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Dam fine conclusion

Lead Summary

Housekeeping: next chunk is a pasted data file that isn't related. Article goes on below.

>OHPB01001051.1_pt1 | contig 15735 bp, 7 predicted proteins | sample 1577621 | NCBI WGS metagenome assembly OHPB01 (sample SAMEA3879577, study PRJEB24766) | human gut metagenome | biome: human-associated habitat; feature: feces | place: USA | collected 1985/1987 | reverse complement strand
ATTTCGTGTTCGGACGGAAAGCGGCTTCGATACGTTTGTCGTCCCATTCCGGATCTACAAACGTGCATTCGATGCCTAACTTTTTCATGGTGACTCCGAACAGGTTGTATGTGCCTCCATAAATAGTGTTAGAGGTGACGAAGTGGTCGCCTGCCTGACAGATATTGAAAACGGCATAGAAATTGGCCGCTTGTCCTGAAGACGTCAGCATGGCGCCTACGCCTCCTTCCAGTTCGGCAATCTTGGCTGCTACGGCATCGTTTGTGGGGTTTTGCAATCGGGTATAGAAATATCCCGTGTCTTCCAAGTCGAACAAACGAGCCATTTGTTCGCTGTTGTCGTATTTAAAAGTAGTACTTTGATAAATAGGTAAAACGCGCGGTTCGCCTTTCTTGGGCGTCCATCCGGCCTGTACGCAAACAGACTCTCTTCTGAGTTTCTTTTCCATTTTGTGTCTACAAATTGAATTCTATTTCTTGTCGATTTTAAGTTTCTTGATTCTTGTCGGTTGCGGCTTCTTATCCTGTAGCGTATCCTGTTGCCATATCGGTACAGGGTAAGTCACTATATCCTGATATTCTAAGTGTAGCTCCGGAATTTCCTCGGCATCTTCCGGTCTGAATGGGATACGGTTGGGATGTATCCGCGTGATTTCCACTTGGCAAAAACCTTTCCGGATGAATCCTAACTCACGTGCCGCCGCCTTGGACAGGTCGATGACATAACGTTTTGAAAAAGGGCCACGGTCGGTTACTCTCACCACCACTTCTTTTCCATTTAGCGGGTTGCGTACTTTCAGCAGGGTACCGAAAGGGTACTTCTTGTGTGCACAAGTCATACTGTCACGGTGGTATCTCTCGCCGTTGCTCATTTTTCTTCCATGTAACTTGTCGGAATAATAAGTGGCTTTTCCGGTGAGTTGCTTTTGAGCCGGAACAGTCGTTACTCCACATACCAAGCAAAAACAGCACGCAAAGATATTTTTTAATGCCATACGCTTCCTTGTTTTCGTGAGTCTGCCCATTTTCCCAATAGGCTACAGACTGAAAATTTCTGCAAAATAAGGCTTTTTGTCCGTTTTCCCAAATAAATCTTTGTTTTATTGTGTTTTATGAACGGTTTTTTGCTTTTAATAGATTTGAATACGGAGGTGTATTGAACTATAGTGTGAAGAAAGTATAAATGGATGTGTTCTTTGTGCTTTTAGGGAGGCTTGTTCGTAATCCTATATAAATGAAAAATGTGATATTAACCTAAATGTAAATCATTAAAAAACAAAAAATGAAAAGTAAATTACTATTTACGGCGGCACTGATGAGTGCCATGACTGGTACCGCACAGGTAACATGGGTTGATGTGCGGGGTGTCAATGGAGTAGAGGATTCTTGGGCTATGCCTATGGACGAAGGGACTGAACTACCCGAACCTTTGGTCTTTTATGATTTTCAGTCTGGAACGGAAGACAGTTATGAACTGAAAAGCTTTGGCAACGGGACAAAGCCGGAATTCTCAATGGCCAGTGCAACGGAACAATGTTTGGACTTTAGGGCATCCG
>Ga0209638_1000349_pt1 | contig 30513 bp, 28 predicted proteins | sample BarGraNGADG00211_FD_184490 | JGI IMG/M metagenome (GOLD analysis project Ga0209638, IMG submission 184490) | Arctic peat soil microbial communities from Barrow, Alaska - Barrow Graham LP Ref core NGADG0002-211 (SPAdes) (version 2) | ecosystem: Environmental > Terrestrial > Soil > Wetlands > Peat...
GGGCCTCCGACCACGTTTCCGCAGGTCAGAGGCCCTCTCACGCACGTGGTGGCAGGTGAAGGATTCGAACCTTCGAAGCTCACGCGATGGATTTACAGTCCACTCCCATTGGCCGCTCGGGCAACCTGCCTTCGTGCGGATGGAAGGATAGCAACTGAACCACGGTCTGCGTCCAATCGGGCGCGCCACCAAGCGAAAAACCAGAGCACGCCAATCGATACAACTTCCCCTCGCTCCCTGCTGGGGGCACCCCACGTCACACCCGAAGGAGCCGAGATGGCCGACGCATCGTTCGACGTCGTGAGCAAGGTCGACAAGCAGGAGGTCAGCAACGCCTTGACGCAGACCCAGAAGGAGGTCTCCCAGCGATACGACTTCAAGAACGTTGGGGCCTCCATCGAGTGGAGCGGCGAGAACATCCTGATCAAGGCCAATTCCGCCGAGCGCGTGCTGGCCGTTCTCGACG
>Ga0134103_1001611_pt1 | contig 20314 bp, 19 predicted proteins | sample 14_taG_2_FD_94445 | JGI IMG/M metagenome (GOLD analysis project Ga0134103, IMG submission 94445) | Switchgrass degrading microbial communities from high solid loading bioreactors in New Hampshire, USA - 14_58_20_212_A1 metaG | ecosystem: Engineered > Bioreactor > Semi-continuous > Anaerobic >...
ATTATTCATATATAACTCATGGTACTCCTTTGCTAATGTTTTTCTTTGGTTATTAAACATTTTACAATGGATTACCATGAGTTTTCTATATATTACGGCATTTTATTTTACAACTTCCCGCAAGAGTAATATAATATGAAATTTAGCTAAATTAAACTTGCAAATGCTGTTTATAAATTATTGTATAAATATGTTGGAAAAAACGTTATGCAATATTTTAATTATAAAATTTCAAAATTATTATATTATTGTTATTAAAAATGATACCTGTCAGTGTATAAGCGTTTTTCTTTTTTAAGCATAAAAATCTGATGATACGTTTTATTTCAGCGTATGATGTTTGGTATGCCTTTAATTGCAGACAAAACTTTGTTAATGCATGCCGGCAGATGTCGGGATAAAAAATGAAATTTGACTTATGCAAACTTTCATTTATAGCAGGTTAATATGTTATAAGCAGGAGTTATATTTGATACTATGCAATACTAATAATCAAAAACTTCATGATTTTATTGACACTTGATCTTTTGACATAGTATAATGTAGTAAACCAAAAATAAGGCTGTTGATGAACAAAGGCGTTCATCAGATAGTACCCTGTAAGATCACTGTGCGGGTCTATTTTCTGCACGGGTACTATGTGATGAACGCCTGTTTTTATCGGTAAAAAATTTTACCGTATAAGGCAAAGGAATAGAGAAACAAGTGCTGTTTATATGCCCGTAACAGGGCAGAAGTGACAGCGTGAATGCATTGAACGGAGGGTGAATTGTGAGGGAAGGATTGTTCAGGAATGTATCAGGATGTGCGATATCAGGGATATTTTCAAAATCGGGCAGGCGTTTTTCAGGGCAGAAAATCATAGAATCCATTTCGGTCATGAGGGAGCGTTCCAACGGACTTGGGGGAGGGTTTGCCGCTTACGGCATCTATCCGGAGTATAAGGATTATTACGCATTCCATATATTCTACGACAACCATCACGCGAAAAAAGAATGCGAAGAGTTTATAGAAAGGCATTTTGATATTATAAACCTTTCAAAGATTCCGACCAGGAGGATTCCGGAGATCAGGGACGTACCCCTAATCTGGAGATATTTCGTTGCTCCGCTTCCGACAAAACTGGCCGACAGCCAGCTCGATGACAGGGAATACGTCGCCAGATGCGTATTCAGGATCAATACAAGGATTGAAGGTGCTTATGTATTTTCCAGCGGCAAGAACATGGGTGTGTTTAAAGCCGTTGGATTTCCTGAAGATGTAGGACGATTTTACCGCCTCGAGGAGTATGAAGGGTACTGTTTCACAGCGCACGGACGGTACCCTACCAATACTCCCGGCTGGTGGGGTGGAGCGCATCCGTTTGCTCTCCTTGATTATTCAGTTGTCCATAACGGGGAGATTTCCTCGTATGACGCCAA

Whew, take a deep breath Chickasaw County, the parties are over and you survived “Festival Month.”From Alta Vista to Fredericksburg to New Hampton to Lawler to Nashua, we had ourselves quite a month, with the final installment Water Over the Dam Days this past weekend.“It’s one of those months when you can tell people that say ‘there’s nothing going on around here’ that they’re dead wrong,” Chickasaw County Tourism Director Jason Speltz said earlier this summer. “It works because they all have their own character, if you know what I mean.”And while Mother Nature gave Water Over the Dam Days a challenge — it was downright steamy both Friday and Saturday and a storm moved through the area late Saturday night — the five-day festival was another great success.“Couldn’t be happier,” said Kim Walk, who has helped coordinate’s Nashua celebration for the past 10 years. “We had great turnouts for a lot of things, and to see [Cedar View] Park today shows you people love Water Over the Dam Days.”Speltz earlier this month, Walk at the end of the month and lots of folks in between say there are a lot of reasons festivals like Alta Vista Days, Dairy Days, Heartland Days, Irish Fest and Water Over the Dam Days are so successful.“A lot of it is community pride, which brings out the people,” Speltz said, “but at the same time, the only reasons these things work is because of donations and volunteers. Without them, we’d just be a bunch of people talking in a park.”Walk agreed.“By the time it’s all over, we’re writing checks for $40,000,” she said. “If we don’t have donors, if we don’t have people coming to the Mud Run and donors stepping up, we can’t offer what we offer.”Fellow Water Over the Dam Days Coordinator Tori Ulrichs echoed Walk.“We can’t do this without the monetary donations from private people and area businesses,” she said. “They are the unsung heroes.”In the end, though, Ulrichs said it all comes down to community pride.Sure, it was hot on Saturday after the morning parade, yet the park was full for much of the afternoon and evening.“It’s almost like we have that attitude that we’re going no matter what,” she said, “because this is our town, this is our festival and we’re pretty proud of it.”   

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